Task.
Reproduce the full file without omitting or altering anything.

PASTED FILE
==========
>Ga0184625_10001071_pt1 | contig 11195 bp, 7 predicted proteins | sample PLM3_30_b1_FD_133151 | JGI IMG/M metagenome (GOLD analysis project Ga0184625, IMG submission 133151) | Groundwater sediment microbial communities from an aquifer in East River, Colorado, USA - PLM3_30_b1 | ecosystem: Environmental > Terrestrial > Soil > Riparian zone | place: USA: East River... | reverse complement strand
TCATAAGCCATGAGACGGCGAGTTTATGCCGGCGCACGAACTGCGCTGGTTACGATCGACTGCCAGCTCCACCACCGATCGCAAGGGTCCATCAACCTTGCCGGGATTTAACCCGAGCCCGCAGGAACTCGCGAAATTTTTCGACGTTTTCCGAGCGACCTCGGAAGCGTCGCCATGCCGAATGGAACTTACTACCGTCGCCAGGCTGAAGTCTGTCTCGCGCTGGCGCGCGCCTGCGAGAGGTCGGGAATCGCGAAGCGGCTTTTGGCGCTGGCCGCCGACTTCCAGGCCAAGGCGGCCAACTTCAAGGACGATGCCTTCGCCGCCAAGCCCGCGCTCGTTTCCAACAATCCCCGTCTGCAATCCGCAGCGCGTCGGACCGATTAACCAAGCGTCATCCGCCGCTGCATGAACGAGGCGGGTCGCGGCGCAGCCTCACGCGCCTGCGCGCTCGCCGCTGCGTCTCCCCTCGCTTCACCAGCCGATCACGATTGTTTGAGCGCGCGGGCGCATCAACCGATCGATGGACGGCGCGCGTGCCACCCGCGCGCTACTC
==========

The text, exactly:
>Ga0184625_10001071_pt1 | contig 11195 bp, 7 predicted proteins | sample PLM3_30_b1_FD_133151 | JGI IMG/M metagenome (GOLD analysis project Ga0184625, IMG submission 133151) | Groundwater sediment microbial communities from an aquifer in East River, Colorado, USA - PLM3_30_b1 | ecosystem: Environmental > Terrestrial > Soil > Riparian zone | place: USA: East River... | reverse complement strand
TCATAAGCCATGAGACGGCGAGTTTATGCCGGCGCACGAACTGCGCTGGTTACGATCGACTGCCAGCTCCACCACCGATCGCAAGGGTCCATCAACCTTGCCGGGATTTAACCCGAGCCCGCAGGAACTCGCGAAATTTTTCGACGTTTTCCGAGCGACCTCGGAAGCGTCGCCATGCCGAATGGAACTTACTACCGTCGCCAGGCTGAAGTCTGTCTCGCGCTGGCGCGCGCCTGCGAGAGGTCGGGAATCGCGAAGCGGCTTTTGGCGCTGGCCGCCGACTTCCAGGCCAAGGCGGCCAACTTCAAGGACGATGCCTTCGCCGCCAAGCCCGCGCTCGTTTCCAACAATCCCCGTCTGCAATCCGCAGCGCGTCGGACCGATTAACCAAGCGTCATCCGCCGCTGCATGAACGAGGCGGGTCGCGGCGCAGCCTCACGCGCCTGCGCGCTCGCCGCTGCGTCTCCCCTCGCTTCACCAGCCGATCACGATTGTTTGAGCGCGCGGGCGCATCAACCGATCGATGGACGGCGCGCGTGCCACCCGCGCGCTACTC